Looking for a few good speech delay apps to help get your tot talking? We’ve rounded up seven of the most highly recommended apps to get you started. A common topic on parenting forums is child development. Many concerned moms or dads look to other parents for reassurance, answers, and moral support as they navigate the waters of a child who is developing on a different timeline that his or her peers. Some pediatricians recommend early intervention right when a delay is noticed, whereas others adopt the “wait and see” philosophy. It’s hard to know which path to take when you realize that your child isn’t speaking as readily as you may have expected.
A Speech Delay is NOT Your Fault!
As the parent of a child with special needs, I feel compelled to start with some VERY important truths. Nothing you have done or not done has caused your child’s speech delay. Your child having a delay in one or more areas does not, in any way, make them any less perfect. Your precious child is differently-abled than other children, but that simply means she will have unique challenges that are different than challenges her typically-developing peers will have. Your job as her parent is to love her and equip her with all the tools you can to help her succeed (which is the same job you have if you are the parent of a typically-developing child).
Now that we have that out of the way, if you do feel as though your child is delayed in speech, talk with your pediatrician. Most states have early intervention services to assist children with developmental delays, and there is lots of support out there if you know where to find it. Whether or not speech testing identifies a delay, trust your instincts and know that you can provide your child with support even if you don’t qualify for services through your school district.
There are some fantastic apps out there available to encourage the development of language, and they will help to reinforce principles your child is learning with his speech-language pathologist.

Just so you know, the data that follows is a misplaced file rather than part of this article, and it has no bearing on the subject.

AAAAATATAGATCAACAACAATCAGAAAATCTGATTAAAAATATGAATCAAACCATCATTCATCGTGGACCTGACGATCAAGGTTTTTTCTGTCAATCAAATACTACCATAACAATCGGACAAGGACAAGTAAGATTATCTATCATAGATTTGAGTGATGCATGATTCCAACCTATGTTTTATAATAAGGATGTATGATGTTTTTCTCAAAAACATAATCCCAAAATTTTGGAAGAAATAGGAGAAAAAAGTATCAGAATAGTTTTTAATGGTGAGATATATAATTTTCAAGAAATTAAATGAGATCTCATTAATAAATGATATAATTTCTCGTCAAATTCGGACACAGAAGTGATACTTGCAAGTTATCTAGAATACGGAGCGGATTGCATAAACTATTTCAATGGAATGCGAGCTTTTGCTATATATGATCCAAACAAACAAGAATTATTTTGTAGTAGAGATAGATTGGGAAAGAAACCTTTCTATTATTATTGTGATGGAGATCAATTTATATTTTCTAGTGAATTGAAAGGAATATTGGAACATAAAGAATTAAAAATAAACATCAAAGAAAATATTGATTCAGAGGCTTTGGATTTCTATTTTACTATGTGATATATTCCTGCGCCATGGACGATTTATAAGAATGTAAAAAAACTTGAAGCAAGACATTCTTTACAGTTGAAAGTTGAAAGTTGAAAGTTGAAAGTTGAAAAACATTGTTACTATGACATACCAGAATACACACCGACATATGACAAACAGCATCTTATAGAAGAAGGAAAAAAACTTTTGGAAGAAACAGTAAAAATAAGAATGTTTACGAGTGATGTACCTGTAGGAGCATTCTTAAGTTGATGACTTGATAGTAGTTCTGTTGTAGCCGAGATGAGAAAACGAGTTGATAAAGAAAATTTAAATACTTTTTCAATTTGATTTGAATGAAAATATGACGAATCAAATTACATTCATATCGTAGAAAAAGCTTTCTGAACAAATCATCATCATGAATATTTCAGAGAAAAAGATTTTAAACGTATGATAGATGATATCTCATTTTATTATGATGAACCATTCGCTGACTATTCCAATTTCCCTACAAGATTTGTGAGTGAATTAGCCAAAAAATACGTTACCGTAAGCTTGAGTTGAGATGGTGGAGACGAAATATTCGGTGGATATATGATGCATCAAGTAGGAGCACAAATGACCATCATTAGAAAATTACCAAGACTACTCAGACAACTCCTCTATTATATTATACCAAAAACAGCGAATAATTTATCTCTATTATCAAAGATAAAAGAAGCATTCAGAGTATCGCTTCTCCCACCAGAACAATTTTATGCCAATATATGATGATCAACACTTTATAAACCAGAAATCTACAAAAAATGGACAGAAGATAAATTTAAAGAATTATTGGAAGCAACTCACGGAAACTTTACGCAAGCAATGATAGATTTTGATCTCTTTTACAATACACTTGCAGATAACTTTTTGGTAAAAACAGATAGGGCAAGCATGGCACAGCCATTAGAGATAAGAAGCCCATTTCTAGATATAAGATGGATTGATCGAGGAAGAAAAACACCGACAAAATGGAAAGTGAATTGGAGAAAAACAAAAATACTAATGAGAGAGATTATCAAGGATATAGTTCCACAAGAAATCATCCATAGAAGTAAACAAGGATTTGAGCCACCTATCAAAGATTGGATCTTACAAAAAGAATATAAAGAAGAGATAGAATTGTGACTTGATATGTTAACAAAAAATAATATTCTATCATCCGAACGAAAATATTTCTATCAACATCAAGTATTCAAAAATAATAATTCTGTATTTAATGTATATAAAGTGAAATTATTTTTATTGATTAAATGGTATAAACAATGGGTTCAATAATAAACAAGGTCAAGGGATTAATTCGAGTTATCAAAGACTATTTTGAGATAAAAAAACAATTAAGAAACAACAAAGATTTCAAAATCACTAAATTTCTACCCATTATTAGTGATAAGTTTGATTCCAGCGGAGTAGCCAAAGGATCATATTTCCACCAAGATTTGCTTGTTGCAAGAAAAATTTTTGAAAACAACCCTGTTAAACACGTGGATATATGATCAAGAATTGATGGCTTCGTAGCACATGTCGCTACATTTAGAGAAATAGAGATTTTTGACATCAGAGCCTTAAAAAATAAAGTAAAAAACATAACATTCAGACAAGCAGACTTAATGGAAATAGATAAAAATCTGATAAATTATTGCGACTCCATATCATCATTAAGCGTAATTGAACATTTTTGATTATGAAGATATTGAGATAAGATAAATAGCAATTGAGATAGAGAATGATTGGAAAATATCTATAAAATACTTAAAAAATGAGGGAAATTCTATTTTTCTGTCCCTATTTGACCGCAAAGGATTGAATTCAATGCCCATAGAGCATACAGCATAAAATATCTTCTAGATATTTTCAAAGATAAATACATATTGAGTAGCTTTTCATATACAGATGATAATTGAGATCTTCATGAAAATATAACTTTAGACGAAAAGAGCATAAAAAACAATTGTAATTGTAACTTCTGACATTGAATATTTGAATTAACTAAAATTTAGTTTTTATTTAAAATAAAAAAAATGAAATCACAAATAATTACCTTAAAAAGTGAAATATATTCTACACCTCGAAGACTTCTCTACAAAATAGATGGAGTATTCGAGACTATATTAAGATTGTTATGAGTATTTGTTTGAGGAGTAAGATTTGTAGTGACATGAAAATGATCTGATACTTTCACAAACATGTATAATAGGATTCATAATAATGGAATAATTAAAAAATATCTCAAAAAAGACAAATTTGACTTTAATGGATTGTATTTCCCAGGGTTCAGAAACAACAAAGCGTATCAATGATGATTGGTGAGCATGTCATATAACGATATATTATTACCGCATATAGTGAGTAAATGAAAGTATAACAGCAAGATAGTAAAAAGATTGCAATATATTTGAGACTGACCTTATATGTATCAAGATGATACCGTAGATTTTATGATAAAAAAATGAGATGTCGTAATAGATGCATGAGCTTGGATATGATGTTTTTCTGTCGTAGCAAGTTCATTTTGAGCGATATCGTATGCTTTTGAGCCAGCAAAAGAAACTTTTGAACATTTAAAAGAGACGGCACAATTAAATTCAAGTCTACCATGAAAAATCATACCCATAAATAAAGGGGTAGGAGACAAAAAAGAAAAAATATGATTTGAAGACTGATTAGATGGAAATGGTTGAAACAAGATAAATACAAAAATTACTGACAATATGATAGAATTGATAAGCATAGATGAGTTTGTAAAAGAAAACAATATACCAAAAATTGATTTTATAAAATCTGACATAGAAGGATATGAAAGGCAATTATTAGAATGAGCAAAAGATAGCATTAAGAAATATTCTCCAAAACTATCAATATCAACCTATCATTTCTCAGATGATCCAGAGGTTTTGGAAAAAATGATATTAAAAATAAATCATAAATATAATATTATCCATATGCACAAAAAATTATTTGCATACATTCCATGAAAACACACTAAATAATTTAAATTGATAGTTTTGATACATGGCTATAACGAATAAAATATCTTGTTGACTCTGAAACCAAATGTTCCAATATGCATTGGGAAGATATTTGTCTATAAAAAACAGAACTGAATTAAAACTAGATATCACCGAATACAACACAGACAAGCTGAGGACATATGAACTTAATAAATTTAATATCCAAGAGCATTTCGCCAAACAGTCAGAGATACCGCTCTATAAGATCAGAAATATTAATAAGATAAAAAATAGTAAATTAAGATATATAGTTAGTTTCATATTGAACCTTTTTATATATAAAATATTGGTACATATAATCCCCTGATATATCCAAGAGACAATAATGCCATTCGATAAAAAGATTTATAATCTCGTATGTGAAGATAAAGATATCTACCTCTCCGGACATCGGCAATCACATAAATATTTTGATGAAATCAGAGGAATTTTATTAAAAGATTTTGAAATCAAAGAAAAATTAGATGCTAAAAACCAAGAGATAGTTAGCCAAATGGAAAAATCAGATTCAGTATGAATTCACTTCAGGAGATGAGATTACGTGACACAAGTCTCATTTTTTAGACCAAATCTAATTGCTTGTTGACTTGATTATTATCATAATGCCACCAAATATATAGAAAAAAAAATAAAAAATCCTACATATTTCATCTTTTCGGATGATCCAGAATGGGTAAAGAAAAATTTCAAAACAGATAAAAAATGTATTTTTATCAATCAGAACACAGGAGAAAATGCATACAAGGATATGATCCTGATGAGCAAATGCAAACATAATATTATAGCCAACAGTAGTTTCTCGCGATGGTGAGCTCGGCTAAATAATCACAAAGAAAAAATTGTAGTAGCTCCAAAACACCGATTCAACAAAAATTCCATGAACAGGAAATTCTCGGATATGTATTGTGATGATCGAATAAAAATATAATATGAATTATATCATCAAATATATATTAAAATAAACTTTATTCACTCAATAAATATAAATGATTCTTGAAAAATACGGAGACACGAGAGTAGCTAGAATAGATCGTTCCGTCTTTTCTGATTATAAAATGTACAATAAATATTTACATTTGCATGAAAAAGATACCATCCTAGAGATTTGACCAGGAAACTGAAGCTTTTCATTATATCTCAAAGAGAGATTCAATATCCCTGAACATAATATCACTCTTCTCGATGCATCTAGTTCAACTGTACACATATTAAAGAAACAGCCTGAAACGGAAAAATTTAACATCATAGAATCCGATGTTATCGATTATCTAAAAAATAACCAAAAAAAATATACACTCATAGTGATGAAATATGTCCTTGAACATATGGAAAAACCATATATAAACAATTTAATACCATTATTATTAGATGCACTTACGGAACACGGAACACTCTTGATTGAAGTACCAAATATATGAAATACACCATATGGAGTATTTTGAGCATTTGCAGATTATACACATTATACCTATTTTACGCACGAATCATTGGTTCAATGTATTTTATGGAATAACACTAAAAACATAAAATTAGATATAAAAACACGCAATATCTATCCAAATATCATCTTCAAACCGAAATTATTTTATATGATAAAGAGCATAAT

7 Fabulous Speech Delay Apps to Try
- Apraxia Ville. This app was created by a speech-language pathologist, and it focuses on speech sound production, with more advanced levels for single and multiple word production. There is an option for multiple players which is great if you have multiples and want them to play together. Available via iTunes for $29.99.
- My Play Home. If vocabulary is a challenge for your child, this app provides an interactive virtual doll house with all kinds of opportunities for naming and descriptive speech. It has great reviews and is only $3.99 via iTunes or Google Play.
- Articulate It! This highly rated app gives you a ton of content, and the pictures are primarily real images rather than cartoons. It will last you awhile, too, with several different mastery levels. Get it through iTunes for $42.99.
- Category Carousel. With engaging graphics and sound effects to keep your little one interested, this app helps with vocabulary and word categorization. Available on iTunes for $3.99.
- Language Adventures. What I love about this app is it not only works on language, but it also is rooted in school-based environments (playground, cafeteria, and classroom) which start to prepare your child for school-readiness. Also, it’s visually reminiscent of a board game and will help your child start to understand dice rolling and moving a token. $24.99 on iTunes.
- Sounds at Home. Led by a sweet mama bear, this app is geared toward children ages 2-6. Your child will work on the concepts of auditory awareness, phonemic awareness, and (ding, ding, ding) following directions! Get it through iTunes for $6.99.
- Boardmaker. Commonly used in school settings, Boardmaker gives you access to a huge library of photos to work on language with your child. If your child has multiple needs, this is also a great way to make visual task strips to help with routine and behavior. A personal membership is $99/year with a 30-day free trial to see if you like it.
These apps are a great support for other speech work that your child is doing with his or her therapist and in real-life settings.